Was Jesus born on DECEMBER 25?? - The Myths of Christmas #1

December 18, 2020

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When was Jesus of Nazareth born? Was it on December 25th? Does it matter? In this first short episode of "The Myths of Christmas", I'll discuss the limited evidence we have regarding the date of Jesus' birth and the importance of knowing the larger story surrounding Christmas.

Transcription

Hey everyone, welcome to the first episode of The Myths of Christmas. Today’s myth: “We celebrate Christmas on December 25th because Jesus was born on December 25th.”

Well, that’s probably not true. Some historians believe that the December 25th date was a Christian reaction to a Roman pagan holiday under Constantine, while others believe the date is a response to the traditional date of Jesus’ crucifixion in March. Honestly, we don’t really know the particular month or day when Jesus was born because the Bible doesn’t give us an exact date. Even if it did, it’s not generally common knowledge here in the West that the Jews use a lunar calendar and the modern Gregorian calendar is a solar calendar. Of course that’s why the Jewish festivals of Hanukkah and Passover don’t line up with the more well known holidays of Christmas and Easter every year. So that would complicate things even more.

Now when we think of Christmas, at least here in the West and particularly in America, we think of lighted trees, Santa Claus, and holiday hams. But it wasn’t until 1870 that the United States recognized Christmas a a national holiday, and since then it’s become so commercialized. I remember walking into the home improvement store near my house here in Texas at the end of September and there were Christmas trees on display at the entrance. The older I get, it seems like the earlier in the year it comes.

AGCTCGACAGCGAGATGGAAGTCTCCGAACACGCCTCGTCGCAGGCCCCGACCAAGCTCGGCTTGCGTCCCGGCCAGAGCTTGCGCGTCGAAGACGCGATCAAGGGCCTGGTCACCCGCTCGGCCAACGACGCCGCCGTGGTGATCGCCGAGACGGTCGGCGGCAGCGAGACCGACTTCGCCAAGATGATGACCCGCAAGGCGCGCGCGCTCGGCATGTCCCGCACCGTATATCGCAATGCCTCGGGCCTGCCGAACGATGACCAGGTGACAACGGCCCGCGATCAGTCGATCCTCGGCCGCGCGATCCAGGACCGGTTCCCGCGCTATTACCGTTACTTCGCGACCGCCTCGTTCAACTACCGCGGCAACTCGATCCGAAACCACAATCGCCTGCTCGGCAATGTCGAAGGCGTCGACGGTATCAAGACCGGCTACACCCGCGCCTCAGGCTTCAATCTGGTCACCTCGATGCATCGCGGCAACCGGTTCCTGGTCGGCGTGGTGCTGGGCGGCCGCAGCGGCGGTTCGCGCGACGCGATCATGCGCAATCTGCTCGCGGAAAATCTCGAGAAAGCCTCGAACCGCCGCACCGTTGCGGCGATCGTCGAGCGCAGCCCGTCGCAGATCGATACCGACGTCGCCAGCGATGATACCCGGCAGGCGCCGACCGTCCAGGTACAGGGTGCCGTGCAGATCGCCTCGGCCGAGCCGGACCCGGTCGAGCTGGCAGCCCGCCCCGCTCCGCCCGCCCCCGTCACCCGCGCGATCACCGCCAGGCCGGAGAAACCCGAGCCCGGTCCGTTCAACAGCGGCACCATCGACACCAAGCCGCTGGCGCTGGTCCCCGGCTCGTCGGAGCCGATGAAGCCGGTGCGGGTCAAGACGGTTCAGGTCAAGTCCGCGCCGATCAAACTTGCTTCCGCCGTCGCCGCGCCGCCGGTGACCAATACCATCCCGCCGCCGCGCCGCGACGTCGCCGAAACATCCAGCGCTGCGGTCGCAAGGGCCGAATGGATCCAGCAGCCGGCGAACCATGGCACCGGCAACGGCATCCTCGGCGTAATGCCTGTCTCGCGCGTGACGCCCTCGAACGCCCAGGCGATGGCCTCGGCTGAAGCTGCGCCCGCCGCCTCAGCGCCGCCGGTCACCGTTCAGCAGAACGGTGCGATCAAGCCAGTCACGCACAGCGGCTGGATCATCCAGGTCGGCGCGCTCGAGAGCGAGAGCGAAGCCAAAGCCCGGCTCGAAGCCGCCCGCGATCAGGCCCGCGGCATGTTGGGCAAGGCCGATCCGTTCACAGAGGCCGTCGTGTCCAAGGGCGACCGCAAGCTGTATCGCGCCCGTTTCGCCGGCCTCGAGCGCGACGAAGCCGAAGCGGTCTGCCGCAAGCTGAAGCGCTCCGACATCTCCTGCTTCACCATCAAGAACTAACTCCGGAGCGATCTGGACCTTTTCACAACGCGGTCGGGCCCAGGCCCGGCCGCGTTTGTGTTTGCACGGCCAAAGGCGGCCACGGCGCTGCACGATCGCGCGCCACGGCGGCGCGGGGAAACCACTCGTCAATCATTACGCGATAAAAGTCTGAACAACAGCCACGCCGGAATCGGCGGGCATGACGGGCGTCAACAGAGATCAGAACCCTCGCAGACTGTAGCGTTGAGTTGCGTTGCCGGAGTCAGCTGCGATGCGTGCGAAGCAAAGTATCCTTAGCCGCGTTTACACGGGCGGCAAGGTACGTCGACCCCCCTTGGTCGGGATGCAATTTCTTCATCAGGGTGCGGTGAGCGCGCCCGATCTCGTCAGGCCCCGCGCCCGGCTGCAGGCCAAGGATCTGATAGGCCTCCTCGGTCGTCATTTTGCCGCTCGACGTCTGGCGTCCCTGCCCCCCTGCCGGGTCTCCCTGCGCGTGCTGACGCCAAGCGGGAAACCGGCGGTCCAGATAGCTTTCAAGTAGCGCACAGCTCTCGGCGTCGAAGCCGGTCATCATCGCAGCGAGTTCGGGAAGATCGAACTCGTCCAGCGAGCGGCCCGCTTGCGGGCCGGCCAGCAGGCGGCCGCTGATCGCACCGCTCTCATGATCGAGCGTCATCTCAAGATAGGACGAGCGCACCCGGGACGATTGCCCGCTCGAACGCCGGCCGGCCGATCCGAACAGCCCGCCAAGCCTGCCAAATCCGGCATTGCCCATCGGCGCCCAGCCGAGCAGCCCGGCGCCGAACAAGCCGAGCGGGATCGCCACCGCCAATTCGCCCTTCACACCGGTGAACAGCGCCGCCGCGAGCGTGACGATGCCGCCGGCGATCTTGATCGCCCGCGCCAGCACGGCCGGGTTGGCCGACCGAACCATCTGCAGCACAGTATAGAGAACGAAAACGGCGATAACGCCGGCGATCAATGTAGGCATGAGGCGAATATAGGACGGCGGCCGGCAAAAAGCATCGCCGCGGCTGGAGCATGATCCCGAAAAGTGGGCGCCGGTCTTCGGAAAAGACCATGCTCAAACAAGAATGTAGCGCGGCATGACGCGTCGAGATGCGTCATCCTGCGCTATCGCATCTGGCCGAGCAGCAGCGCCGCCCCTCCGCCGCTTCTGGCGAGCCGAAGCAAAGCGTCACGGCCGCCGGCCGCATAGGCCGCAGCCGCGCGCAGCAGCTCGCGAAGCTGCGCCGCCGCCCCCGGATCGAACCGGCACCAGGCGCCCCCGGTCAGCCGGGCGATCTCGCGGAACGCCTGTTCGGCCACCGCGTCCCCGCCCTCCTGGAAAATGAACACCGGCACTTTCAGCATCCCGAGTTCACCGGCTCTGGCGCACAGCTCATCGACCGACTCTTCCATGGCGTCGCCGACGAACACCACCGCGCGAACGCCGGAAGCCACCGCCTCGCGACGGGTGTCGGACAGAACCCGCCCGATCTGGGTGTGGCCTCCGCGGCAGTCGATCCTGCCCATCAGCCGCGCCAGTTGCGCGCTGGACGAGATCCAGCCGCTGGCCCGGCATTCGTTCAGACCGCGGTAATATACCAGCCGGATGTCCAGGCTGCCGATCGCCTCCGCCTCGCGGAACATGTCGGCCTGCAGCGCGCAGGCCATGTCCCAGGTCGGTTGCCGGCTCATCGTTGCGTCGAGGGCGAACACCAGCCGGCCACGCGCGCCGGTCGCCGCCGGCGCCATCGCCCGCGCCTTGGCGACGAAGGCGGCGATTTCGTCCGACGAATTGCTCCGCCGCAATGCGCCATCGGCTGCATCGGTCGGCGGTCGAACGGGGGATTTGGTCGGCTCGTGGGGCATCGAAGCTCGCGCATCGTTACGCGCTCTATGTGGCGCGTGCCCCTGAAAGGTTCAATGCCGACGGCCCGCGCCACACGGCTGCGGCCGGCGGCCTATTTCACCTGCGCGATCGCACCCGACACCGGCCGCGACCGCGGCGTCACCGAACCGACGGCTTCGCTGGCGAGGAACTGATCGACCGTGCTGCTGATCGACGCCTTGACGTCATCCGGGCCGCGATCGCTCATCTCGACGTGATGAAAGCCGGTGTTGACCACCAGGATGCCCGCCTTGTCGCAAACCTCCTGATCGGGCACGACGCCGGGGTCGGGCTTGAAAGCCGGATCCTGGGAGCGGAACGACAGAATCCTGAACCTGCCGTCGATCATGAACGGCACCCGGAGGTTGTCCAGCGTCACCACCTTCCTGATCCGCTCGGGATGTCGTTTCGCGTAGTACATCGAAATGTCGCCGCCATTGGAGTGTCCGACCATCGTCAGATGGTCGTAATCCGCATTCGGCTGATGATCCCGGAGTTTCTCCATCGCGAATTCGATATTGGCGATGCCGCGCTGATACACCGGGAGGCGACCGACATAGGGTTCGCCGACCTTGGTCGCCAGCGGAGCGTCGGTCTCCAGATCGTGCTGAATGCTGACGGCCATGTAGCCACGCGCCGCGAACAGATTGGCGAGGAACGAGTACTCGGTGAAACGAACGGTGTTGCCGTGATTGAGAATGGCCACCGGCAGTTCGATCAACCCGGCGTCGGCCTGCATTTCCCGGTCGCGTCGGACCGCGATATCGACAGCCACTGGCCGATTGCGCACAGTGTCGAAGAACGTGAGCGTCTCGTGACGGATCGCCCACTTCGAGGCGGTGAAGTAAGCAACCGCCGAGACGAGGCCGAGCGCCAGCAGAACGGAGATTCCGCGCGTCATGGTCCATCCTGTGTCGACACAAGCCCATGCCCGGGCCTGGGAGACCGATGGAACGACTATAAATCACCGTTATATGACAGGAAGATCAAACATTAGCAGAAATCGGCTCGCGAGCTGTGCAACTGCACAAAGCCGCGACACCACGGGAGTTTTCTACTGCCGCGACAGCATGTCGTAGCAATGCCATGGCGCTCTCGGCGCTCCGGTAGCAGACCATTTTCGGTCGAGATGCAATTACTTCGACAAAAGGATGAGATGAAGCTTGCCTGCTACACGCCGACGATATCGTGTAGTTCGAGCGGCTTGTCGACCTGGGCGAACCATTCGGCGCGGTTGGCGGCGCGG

Well one thing scholars have pointed out about the timing of Jesus’ birth comes from the story of the shepherds in Luke 2:8 where it says “And in the same region there were shepherds out in the field, keeping watch over their flock by night.”

In the land of Israel, shepherds are typically in the open fields at the time that lambs are being born, and generally that season falls in the months of March and April, not in December. Some scholars have also noted that the fields in and around Jerusalem would have been filled with sheep who were destined for Temple sacrifice, since the Passover feast takes place around that same time each year. We can’t be completely sure, but this is about the biggest clue we’re going to get from any of the Gospel authors directly regarding the dating of Jesus’ birth.